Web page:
Dunwich Dynamo

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A long-exposure, light-trail image of cyclists passing through Finchingfield during the Dunwich Dynamo 2010

The Dunwich Dynamo (sometimes abbreviated to "Dun Run" or "DD") is an annual semi-organised, through-the-night bicycle ride from London Fields park in Hackney, London, England to Dunwich on the Suffolk coast. The distance is approximately 112 miles (180 km).[1]

The ride takes place overnight, hence "Dynamo". It is usually scheduled to take place on the Saturday night closest to the full moon in July, partly for tradition but also because it is easier to ride by moonlight.[2] The date for DD20 was moved to 30 June/1 July 2012 to avoid clashing with the Olympics. The 2020 edition was cancelled due to the COVID-19 pandemic.


The event was started in 1992 when Patrick Field, of the London School of Cycling, converted an informal ride into an organised event. It was sponsored by Mosquito Bikes of Essex Road, Islington, with some mechanical support and "controls" where riders had to check in to stamp an Audax-style “Brevet card”.[3][4] During this period the ride started from the Eastway cycle circuit rather than London Fields as at present. After about 4 years the ride, which had become very popular, continued on an unsupported 'turn up and go' basis. The controls and support ended, and the organisation of transport back from Dunwich at the end of the ride was arranged by Southwark Cyclists. For many years this was managed by Barry Mason.[5]

The number of participants has increased every year, to an estimated 1,000 riders in 2009[5] and 1,500 in 2011.[6] By 2015 over 2,000 participants started the ride.

Due to the increasing numbers of participants the once adequate feeding arrangements have become overwhelmed and a number of "pop up" food stands have been introduced, with the blessing of the organisers, to help meet demand. The main feeding stop was moved from the small village hall at Great Waldingfield (approximately 66 miles (106 km) out) to Sible Hedingham (about 50 miles (80 km) out) in 2010. Due to noise and littering issues Sible Hedingham was withdrawn as a feeding stop and from 2016 onwards the main feeding stop is at the Fire Station in Sudbury (60 miles (97 km) out) with the profits going towards the Firefighters Charity.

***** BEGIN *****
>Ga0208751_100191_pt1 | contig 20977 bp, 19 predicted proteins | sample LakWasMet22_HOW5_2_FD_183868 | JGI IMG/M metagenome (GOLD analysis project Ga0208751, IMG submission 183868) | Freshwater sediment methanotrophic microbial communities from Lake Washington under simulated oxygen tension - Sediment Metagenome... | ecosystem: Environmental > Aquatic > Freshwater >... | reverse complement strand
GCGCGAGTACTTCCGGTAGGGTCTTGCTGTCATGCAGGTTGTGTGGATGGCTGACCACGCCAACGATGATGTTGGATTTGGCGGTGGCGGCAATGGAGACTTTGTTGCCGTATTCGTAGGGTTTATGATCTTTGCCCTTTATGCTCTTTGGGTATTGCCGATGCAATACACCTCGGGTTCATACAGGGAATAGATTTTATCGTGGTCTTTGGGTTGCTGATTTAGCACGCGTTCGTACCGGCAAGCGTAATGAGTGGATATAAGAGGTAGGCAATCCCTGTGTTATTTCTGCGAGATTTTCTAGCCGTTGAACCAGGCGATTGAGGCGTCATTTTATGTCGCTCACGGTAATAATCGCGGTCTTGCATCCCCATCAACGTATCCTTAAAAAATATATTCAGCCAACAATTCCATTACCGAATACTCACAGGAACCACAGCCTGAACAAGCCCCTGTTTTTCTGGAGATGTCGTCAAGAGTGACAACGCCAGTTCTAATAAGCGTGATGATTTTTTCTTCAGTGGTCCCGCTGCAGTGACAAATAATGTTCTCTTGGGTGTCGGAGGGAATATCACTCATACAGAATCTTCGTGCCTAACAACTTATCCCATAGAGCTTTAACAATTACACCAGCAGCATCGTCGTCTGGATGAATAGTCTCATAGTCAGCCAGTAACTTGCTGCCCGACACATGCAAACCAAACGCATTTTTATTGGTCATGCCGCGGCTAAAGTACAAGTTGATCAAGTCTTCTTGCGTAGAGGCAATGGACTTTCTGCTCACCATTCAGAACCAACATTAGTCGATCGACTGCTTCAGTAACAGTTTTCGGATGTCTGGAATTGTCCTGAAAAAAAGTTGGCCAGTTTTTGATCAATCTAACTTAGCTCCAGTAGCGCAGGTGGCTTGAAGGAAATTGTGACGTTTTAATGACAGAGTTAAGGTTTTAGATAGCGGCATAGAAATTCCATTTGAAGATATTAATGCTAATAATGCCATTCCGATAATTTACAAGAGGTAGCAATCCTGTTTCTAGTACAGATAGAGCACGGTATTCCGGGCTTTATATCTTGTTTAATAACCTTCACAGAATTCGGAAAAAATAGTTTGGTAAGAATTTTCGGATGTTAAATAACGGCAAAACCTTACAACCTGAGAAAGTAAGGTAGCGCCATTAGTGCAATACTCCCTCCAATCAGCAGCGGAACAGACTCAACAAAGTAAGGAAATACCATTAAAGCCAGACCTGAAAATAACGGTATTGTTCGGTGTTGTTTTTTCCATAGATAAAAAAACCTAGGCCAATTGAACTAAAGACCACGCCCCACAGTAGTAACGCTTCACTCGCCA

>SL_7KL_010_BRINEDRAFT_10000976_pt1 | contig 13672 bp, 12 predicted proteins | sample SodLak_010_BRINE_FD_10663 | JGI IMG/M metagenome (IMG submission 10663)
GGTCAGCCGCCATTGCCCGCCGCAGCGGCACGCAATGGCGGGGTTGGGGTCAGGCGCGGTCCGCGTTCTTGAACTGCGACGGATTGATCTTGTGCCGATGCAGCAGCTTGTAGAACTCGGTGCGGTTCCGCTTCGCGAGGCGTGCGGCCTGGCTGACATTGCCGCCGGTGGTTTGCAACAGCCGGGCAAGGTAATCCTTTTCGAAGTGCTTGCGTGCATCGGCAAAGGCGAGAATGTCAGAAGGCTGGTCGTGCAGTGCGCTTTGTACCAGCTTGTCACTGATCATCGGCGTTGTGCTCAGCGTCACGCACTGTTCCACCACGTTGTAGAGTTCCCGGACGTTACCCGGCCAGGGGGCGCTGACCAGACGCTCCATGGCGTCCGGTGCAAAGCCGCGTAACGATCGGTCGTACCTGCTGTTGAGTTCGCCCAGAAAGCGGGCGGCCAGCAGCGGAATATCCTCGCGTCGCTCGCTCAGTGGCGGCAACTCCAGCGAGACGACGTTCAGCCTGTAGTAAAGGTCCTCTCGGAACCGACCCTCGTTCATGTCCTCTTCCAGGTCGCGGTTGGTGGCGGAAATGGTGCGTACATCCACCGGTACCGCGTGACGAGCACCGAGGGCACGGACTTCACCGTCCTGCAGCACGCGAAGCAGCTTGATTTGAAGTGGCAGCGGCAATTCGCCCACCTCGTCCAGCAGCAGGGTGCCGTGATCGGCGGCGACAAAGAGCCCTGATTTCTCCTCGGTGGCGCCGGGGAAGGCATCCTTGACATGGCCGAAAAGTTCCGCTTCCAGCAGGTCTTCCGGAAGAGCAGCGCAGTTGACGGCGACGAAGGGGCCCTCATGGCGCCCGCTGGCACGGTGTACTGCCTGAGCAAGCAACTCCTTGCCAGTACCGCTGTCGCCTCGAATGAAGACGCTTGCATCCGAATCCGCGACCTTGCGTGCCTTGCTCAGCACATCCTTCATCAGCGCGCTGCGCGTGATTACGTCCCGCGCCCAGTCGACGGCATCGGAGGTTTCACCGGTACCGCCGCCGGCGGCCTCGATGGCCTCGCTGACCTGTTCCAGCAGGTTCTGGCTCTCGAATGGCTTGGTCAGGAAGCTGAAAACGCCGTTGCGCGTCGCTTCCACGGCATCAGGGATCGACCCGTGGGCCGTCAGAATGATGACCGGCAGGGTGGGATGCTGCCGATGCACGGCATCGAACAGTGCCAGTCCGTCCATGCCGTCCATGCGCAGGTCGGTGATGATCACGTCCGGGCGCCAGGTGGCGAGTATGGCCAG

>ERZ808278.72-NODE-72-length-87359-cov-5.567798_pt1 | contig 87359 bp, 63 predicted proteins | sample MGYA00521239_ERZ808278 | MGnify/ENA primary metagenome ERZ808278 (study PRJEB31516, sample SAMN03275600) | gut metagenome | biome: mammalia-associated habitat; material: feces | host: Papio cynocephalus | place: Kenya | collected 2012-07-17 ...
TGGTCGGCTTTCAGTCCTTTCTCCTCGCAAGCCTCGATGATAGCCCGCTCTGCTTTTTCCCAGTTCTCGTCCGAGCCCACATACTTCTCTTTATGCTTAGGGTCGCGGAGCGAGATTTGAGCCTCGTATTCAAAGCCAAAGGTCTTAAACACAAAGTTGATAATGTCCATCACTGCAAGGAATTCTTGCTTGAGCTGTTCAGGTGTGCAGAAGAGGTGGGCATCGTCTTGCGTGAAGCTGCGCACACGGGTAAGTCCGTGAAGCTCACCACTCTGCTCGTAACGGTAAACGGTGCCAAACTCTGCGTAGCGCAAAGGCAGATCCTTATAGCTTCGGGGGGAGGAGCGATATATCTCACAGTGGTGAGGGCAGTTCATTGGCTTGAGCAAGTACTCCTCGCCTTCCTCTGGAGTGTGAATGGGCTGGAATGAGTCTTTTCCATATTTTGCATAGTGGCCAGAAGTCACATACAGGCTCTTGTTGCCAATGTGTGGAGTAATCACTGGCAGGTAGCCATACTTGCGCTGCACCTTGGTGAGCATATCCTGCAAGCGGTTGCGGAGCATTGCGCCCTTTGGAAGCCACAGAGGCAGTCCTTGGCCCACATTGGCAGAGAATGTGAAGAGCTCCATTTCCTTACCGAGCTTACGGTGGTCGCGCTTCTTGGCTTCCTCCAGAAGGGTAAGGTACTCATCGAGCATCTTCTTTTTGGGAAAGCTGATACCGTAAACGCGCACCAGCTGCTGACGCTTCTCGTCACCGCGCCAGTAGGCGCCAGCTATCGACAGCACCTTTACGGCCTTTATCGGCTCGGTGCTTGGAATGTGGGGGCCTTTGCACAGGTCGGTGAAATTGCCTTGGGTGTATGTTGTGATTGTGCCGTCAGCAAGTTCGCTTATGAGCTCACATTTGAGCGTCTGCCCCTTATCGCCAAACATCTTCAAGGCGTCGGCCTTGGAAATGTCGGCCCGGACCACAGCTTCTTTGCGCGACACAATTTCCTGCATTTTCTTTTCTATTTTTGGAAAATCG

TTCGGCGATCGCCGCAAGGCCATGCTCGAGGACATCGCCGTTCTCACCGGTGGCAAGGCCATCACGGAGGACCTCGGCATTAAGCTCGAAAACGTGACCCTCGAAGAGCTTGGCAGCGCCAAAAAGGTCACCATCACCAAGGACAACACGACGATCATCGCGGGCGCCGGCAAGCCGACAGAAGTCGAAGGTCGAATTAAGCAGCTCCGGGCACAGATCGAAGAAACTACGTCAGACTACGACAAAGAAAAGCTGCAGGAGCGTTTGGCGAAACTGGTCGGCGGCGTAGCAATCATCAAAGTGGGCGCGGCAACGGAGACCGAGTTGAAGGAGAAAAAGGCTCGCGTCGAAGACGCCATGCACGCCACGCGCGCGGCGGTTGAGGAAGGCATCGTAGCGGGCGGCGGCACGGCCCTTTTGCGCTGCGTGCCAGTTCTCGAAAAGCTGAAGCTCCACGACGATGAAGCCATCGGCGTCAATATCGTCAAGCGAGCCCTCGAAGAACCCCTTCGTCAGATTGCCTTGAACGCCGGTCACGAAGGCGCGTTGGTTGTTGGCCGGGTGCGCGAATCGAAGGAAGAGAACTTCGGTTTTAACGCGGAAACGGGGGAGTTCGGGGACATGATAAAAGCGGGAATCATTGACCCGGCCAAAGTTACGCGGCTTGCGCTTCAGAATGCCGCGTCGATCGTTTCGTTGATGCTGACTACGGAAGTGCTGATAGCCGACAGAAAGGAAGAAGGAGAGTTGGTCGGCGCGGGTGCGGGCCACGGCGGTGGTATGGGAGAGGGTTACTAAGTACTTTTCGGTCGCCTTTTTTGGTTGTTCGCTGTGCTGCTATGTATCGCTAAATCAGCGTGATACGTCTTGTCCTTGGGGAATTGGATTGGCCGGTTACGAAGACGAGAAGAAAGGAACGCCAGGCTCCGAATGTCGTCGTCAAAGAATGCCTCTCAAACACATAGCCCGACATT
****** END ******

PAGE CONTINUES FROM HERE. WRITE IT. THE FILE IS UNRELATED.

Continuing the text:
Unusual vehicles[edit]

In 2009, the ride was completed on a penny farthing.[5] In 2011, a rider completed the event on a "Boris bike" hired in central London.[7] A team raising money for Re-cycle, Bicycles for Africa completed the 2016 ride on a homemade four-person, four wheeled chopper bike.


The 2006 ride had 700 participants but was marred by the death of a 38-year-old participant, Andrew Rawling, in a head-on collision with a Ford Transit van in North Weald Bassett.[8] The organisers suggested that the 2007 ride could take the form of a memorial event, but Rawling's family requested that it continue as normal without any dedication, as they did not wish the ride he had enjoyed to become a campaign or protest.[9]

In 2018, 39-year old Dominic Turner collapsed and died. Turner was a keen cyclist and that helped him to help combat the encroaching effects of muscle-wasting disease Myotonic Dystrophy, but after collapsing outside Great Dunmow fellow cyclists and the emergency services, who performed first aid and CPR at the roadside, were unable to revive him.[10]


The ride starts at London Fields and passes through Walthamstow, Epping, Moreton, Great Dunmow, Finchingfield, Sudbury, the Waldingfields, Needham Market, Cretingham, Framlingham, Peasenhall and Westleton, ending at Dunwich Beach.

Other rides[edit]

Following the popularity of the Dunwich Dynamo, similar rides have been organised elsewhere in the UK:

Outside of the UK:

  • The Cape May Dyno, which runs from Philadelphia, PA to Cape May, NJ on the last Friday in September, was inspired[15] by the Dunwich Dynamo

See also[edit]


  1. ^ Max Wooldridge, London to Suffolk on two wheels and a baked potato, 24 June 2001, The Independent
  2. ^ Matt Seaton, Two wheels, 27 Sept 2007, The Guardian
  3. ^ "Night riders". The Independent. 26 July 1997. Retrieved 11 June 2019.
  4. ^ Randerson, James (7 July 2009). "A moonlit bike ride to remember: the legendary Dunwich Dynamo | James Randerson". The Guardian. ISSN 0261-3077. Retrieved 11 June 2019.
  5. ^ a b c James Randerson, A moonlit bike ride to remember: the legendary Dunwich Dynamo, The Guardian, 7 July 2009
  6. ^ Southwark Cyclists,Dunwich Dynamo FAQs Archived 2012-06-16 at the Wayback Machine,Organisers website, 8 June 2012
  7. ^ Tong, Leo (19 July 2011). "How I cycled the Dunwich Dynamo on a Boris bike". Guardian. Retrieved 25 July 2011.
  8. ^ Police name night crash cyclist, 10 July 2006, BBC News
  9. ^ Dunwich Dynamo FAQs 2011 Archived 2012-12-24 at archive.today, Southwark Cyclists, 28 Jun 2011. Retrieved 19 Feb 2012
  10. ^ "'Kind and loving' father dies after collapsing on 120-mile cycle ride". Evening Standard. Retrieved 31 July 2018.
  11. ^ The Exmouth Exodus, 10 June 2008, BBC
  12. ^ "Ride through the night to the seaside! Exmouth Exodus". www.exmouthexodus.co.uk. Retrieved 11 June 2019.
  13. ^ "Solstice Sunride 2018". www.facebook.com. Retrieved 11 June 2019.
  14. ^ "Scarborough Scramble". Scarborough Scramble. Retrieved 11 June 2019.
  15. ^ "Instagram". www.instagram.com. Retrieved 12 October 2023.

External links[edit]